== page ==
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In Leipzig, as in other German cities, Jews and Jewish institutions suffered from attacks during the events called Kristallnacht, from November 9–10, 1938. Kristallnacht took its name because of all of the shattered glass from destroyed synagogues, Jewish-owned stores, Jewish-owned homes, schools, and Jewish-owned artifacts. The violence and destruction was carried out by members of the Sturmabteilung (SA), Schutzstaffel (SS), Gestapo, as well as German civilians. German and Nazi officials, along with standard civilians, watched as Jewish property in Leipzig turned to ash. The pogrom affected Jewish men, women, and children in Leipzig and other parts of Germany. There were more foreign-born Jews present in Leipzig than the majority of cities in Germany, and this made conditions for Leipzig

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  • In Leipzig, as in other German cities, Jews and Jewish institutions suffered from attacks during the events called Kristallnacht, from November 9–10, 1938. Kristallnacht took its name because of all of the shattered glass from destroyed synagogues, Jewish-owned stores, Jewish-owned homes, schools, and Jewish-owned artifacts. The violence and destruction was carried out by members of the Sturmabteilung (SA), Schutzstaffel (SS), Gestapo, as well as German civilians. German and Nazi officials, along with standard civilians, watched as Jewish property in Leipzig turned to ash. The pogrom affected Jewish men, women, and children in Leipzig and other parts of Germany. There were more foreign-born Jews present in Leipzig than the majority of cities in Germany, and this made conditions for Leipzig Jews worse. Harsh conditions towards Jews in Leipzig began earlier than Kristallnacht because of this, and made Kristallnacht especially harmful. Kristallnacht destroyed much of the Jewish life in Leipzig. The events of Kristallnacht in Leipzig were described by United States Consul David H. Buffum, who reported what he saw to the State Department and published his 16-page report, Anti-semitic Onslaught in Germany as Seen from Leipzig, shortly after the events. A five-page excerpt from his report was published in the Nuremberg Trial documents and was subsequently quoted at length in several English-language source collections on German history. (en)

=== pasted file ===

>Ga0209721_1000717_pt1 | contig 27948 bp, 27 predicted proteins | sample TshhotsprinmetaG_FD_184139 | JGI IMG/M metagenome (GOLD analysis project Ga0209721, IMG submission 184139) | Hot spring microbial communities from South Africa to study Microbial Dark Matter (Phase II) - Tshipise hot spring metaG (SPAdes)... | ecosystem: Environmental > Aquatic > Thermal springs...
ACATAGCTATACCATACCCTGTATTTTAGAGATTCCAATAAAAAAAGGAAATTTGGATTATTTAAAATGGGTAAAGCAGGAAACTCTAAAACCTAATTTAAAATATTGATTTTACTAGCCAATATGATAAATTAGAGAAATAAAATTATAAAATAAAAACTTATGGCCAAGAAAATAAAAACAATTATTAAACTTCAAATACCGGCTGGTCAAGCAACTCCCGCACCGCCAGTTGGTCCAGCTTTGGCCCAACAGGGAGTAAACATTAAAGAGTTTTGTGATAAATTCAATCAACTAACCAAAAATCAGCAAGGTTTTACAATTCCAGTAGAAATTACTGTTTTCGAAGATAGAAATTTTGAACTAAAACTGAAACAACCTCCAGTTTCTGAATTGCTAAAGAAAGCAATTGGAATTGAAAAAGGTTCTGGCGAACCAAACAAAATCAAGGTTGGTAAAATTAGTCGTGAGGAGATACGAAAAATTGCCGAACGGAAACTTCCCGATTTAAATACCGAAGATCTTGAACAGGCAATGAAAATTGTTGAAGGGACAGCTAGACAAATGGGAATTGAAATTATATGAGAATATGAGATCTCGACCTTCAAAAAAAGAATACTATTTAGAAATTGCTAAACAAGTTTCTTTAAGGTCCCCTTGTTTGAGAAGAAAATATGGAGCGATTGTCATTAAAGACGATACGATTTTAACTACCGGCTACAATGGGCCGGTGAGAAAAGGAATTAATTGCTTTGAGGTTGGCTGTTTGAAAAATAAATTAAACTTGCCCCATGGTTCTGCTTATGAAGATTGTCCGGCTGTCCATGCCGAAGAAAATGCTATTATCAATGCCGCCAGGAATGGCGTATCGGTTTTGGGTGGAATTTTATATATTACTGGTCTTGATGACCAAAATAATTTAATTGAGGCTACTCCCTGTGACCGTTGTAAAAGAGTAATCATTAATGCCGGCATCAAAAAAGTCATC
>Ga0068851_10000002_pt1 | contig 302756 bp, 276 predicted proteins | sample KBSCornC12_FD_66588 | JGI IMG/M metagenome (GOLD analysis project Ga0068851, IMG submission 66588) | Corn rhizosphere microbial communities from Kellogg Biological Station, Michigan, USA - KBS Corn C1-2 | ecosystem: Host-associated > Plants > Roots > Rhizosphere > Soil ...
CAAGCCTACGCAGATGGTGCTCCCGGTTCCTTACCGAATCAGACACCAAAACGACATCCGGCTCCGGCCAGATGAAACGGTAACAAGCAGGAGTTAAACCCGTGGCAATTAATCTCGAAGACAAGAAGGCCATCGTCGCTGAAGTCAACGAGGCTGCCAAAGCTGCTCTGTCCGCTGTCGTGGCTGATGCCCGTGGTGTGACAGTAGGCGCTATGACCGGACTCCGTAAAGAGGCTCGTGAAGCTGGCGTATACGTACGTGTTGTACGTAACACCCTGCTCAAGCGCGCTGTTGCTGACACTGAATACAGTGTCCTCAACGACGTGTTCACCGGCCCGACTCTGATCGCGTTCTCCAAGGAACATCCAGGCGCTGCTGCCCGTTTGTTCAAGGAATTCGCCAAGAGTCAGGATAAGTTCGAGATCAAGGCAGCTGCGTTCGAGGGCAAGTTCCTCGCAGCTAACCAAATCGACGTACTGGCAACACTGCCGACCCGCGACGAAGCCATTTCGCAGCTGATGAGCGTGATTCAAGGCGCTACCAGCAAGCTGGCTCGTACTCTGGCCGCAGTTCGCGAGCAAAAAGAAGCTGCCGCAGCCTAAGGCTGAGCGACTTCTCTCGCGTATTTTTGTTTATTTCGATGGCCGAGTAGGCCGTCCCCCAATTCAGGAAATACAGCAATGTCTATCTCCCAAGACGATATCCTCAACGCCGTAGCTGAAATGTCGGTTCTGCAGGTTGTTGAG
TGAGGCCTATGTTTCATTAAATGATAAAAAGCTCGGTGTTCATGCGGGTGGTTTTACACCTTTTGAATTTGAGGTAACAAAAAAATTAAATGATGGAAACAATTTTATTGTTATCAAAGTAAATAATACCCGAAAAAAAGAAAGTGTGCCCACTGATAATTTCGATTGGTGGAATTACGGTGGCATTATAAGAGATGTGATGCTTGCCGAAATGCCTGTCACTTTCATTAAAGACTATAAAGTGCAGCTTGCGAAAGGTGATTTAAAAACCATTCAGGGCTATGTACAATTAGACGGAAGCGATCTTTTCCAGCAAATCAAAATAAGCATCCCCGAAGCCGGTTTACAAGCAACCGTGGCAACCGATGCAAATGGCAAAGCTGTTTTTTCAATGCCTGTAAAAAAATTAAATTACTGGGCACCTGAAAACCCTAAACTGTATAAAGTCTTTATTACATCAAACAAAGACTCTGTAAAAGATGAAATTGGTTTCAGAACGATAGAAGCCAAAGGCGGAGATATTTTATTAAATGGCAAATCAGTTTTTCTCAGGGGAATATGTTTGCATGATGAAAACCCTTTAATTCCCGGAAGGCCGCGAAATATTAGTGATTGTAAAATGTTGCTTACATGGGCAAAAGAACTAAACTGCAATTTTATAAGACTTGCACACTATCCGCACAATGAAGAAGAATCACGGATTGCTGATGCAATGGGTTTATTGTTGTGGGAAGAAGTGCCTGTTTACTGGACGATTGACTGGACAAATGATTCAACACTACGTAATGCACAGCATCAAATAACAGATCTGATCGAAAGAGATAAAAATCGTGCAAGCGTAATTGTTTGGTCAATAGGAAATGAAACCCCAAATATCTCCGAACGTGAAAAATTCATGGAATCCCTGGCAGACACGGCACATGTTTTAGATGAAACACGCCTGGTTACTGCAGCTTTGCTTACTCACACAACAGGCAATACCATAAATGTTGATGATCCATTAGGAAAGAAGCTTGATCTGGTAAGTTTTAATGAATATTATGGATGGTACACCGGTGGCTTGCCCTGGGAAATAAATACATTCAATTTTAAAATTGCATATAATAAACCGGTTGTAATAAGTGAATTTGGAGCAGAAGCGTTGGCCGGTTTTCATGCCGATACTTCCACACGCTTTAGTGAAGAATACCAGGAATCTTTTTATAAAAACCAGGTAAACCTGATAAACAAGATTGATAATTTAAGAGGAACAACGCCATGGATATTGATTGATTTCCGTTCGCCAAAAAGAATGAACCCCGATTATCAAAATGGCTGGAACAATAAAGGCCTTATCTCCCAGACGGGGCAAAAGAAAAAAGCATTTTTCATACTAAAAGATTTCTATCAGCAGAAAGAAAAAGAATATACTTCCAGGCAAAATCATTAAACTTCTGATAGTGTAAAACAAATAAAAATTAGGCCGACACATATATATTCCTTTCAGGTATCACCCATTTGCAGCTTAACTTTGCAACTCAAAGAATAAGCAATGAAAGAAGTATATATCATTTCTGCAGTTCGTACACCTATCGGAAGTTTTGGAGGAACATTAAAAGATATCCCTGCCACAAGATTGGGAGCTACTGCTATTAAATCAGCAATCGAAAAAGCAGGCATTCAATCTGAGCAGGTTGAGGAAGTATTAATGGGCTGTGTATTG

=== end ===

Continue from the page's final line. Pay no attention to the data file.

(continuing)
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  • In Leipzig, as in other German cities, Jews and Jewish institutions suffered from attacks during the events called Kristallnacht, from November 9–10, 1938. Kristallnacht took its name because of all of the shattered glass from destroyed synagogues, Jewish-owned stores, Jewish-owned homes, schools, and Jewish-owned artifacts. The violence and destruction was carried out by members of the Sturmabteilung (SA), Schutzstaffel (SS), Gestapo, as well as German civilians. German and Nazi officials, along with standard civilians, watched as Jewish property in Leipzig turned to ash. The pogrom affected Jewish men, women, and children in Leipzig and other parts of Germany. There were more foreign-born Jews present in Leipzig than the majority of cities in Germany, and this made conditions for Leipzig (en)
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  • Kristallnacht in Leipzig (en)
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